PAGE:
SPU appeal heads to hearings board

Deliberations concerning the future of the Camp Casey Conference Center are beginning as the Western Washington Growth Management Hearings Board will hear preliminary motions May 13 concerning an appeal filed by a local environmental watchdog group.

Officials from the Whidbey Environmental Action Network argue that Seattle Pacific University’s plans to expand the Casey Conference Center constitute urban growth and is also a master planned resort, said Steve Erickson, litigation coordinator for WEAN.

Master planned resorts are prohibited in Island County.

Tim Martin, a Langley-based attorney representing SPU, said the center’s focus on retreats, conference space and education facilities doesn’t fit the definition of a destination resort.

Martin stressed that the center’s classification as a special review district doesn’t circumvent any of the county’s permitting process.

“All that’s taking place is a rezone,” Martin said, adding that SPU has to go through the same processes as any other development.

SPU plans to expand the number of beds at the center from 670 to 1,030, build additional conference space and provide additional parking and infrastructure.

Officials have previously said the expansion is necessary to make the center more appealing to adult groups and generate more revenue.

Island County approved rezoning the conference center to a special review district in which SPU has to develop a master plan outlining its intentions for the land. Plans for development would be prohibited if the land remained in its rural designation.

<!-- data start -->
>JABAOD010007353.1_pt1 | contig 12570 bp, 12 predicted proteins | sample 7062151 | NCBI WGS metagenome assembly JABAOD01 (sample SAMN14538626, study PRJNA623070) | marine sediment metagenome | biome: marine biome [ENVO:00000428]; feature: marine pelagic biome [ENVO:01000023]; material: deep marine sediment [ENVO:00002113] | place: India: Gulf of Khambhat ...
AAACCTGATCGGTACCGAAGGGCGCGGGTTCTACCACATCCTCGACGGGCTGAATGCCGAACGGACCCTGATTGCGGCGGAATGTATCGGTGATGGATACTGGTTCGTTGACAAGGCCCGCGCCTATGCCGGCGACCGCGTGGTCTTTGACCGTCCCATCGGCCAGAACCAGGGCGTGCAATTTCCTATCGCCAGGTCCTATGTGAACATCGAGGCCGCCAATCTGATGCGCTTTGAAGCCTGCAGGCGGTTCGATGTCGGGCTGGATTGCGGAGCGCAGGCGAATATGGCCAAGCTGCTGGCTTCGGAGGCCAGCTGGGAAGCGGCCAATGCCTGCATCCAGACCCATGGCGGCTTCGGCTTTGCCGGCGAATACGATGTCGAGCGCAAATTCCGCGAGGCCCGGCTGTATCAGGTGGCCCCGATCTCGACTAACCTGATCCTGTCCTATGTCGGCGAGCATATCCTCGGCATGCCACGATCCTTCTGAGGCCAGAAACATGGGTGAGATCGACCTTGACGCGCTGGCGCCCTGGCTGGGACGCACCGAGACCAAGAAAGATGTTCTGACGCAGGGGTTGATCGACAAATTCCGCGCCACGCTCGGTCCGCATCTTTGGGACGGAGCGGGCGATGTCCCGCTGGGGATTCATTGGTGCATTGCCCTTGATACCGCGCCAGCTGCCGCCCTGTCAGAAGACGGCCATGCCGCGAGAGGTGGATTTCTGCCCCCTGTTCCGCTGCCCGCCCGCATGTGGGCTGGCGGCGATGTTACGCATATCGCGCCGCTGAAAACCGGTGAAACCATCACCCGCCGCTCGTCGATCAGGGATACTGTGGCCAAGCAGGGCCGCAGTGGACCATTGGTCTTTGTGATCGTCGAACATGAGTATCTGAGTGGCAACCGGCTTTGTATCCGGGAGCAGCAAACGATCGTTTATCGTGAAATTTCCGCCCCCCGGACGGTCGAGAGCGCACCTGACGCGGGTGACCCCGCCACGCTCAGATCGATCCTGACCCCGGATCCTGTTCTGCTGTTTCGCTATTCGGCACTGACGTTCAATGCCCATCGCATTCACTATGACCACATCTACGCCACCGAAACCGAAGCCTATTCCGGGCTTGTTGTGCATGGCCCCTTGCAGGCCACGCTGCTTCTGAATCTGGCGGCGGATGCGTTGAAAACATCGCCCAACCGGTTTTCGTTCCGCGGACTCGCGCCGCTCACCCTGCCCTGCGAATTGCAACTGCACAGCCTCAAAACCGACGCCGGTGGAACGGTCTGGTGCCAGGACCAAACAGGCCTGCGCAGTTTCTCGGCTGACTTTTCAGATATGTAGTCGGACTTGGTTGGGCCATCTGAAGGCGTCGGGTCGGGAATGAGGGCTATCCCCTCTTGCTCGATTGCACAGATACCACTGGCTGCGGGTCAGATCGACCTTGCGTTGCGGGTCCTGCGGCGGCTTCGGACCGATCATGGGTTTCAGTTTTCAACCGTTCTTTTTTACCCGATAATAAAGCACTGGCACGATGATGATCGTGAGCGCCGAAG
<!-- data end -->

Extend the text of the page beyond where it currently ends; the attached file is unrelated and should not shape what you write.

WEAN officials previously said development threatens the surrounding woods while SPU officials contend the woods are a major feature of the center and can build in the area while preserving the woods.

In addition to the issues concerning the development, Arne Denny, deputy prosecutor for Island County, is presenting two motions, one changing the process in which a group makes an appeal and another questioning the standing of WEAN to appeal issues covered under the State Environmental Protection Act.

With the process issue, Denny is arguing that appeals such as WEANs’ should be appealed to the county first, then to the board. He pointed out that groups such as the Central Puget Sound Hearings Board uses a similar process.

As with the standing issue, Denny is arguing that WEAN doesn’t meet the criteria to appeal the determination of non-significance.

While the groups present their motions Tuesday, a decision won’t be expected until May 21. Another hearing is scheduled for July 15 in Coupeville.

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